One week after shipping began, I was standing in my local software store clutching one of the hot new graphics card boxes. I could stare for minutes at the fancy artwork on most any 3D card box. I squeezed and caressed the beautiful soft box, more admiring the ornate graphical designs than reading the words.

Suddenly a middle-aged man brushed by me and violently snatched a box from the shelf without even slowing down or looking at it. For a moment the anxiety came back, but I laughed to myself. I finally had the sucker in my hands! I better go.

“What’s in that box?” The cashier asked. I smugly explained the limitlessness of my new product as my limited credit was sucked out of my Mastercard. As I tried to leave the store, everyone starred at me as if I had stolen something. What envy.

“Sir!” The security guard shouted. “Come here please.”

“Here’s my receipt,” I said.

He ignored the paper and asked, “What do they do?”


“Whatever’s in those pretty little boxes. What do they do?”

Simply leaving the store with this splendid Pandora’s box was a challenge in itself. They were just curious, and I was too high to be annoyed. I gave him a hurried description and tore out the doors.


I can install and play a most any game to it’s fullest potential, but my knowledge of hardware greatly diminishes after the power cord is plugged in. My hands prefer the action of clicking over turning, bending and screwing.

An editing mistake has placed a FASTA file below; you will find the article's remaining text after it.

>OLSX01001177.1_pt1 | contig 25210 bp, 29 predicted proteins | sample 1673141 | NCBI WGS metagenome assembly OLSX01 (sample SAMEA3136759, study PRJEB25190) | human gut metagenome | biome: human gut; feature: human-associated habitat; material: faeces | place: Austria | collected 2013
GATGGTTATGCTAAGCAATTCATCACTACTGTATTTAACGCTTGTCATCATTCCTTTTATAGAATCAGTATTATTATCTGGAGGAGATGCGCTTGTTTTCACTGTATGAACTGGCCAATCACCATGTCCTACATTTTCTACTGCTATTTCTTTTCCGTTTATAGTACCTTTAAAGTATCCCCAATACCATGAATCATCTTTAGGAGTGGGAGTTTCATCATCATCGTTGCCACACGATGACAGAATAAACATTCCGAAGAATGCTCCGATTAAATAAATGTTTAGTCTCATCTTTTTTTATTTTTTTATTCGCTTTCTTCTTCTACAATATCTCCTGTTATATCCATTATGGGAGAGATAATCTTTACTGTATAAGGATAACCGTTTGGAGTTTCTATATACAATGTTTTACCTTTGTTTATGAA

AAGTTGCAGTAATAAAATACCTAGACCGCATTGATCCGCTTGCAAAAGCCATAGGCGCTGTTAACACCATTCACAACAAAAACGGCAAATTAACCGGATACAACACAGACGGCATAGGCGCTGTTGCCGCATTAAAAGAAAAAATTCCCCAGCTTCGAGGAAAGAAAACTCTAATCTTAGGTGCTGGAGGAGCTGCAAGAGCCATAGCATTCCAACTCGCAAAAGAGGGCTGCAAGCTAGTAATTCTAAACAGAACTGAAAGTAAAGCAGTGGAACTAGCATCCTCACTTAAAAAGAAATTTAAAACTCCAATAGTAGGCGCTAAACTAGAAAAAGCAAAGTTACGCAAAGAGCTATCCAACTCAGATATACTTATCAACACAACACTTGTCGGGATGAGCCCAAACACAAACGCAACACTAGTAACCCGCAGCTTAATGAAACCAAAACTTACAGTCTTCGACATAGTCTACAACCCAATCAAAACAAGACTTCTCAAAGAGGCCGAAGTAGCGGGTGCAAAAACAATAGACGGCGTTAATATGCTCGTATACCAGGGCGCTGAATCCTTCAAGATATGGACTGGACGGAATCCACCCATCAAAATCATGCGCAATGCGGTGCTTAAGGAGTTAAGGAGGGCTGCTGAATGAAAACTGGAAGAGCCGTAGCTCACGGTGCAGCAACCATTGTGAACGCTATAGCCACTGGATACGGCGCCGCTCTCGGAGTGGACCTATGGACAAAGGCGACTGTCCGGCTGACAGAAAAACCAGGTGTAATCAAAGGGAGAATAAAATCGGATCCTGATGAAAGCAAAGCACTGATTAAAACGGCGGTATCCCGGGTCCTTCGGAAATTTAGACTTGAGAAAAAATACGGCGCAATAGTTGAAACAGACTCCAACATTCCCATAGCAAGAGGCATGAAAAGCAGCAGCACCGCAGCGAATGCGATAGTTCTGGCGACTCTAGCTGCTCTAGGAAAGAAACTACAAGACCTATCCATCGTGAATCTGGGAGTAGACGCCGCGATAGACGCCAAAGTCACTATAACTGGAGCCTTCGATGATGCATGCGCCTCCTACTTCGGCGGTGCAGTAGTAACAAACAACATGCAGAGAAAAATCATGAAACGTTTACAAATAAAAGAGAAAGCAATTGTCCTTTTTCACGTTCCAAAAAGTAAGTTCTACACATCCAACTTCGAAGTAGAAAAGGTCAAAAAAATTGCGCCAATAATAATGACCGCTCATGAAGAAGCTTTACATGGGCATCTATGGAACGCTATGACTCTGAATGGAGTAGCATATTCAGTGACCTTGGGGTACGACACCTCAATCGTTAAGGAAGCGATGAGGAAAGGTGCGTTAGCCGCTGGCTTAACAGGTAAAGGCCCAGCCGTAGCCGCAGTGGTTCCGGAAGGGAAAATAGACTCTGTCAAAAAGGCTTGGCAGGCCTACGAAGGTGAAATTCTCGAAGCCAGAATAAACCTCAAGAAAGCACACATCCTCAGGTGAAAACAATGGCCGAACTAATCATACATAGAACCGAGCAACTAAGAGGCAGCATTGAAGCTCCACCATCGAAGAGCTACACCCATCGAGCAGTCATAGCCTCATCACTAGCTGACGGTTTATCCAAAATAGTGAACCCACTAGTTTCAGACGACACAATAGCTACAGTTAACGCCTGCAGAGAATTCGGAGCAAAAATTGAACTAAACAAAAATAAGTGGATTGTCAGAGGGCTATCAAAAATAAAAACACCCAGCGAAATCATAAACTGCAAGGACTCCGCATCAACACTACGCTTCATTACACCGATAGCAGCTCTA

It was midnight and I hadn’t blown up anything or seen a single polygon. Attempts to boot my machine yielded a monitor screen blacker than I’d ever seen. In my weakness, I reached for the phone. Tech support suggested that I had a bad card. I would get a fresh start at dawn and exchange the faulty card for a new one. I was so, so close.


The next day a dreary, gray canopy of nimbus clouds formed overhead. The sky, the ground, everything, lacked depth and texture. The sun was a dim memory. Fog smeared my visibility. Moreover, my whole life craved a third dimension. I closed my eyes only to see thousands of dark, ugly pixels swarming around me.

I called my boss to inform her that I would not be in for work that day because I was feeling ill. Truly, I was sicker than any virus had ever made me. If she pressed me, I would say (in good conscience) that I was having an anxiety attack. She answered and smugly reminded me that it was not a workday.

I raced down the highway at 100 frames per second. My heart pumped blood at 56 kbs. My windows down, my music blaring, and my thoughts focused, I could have passed a hitch-hiking Lara Croft, and never noticed her.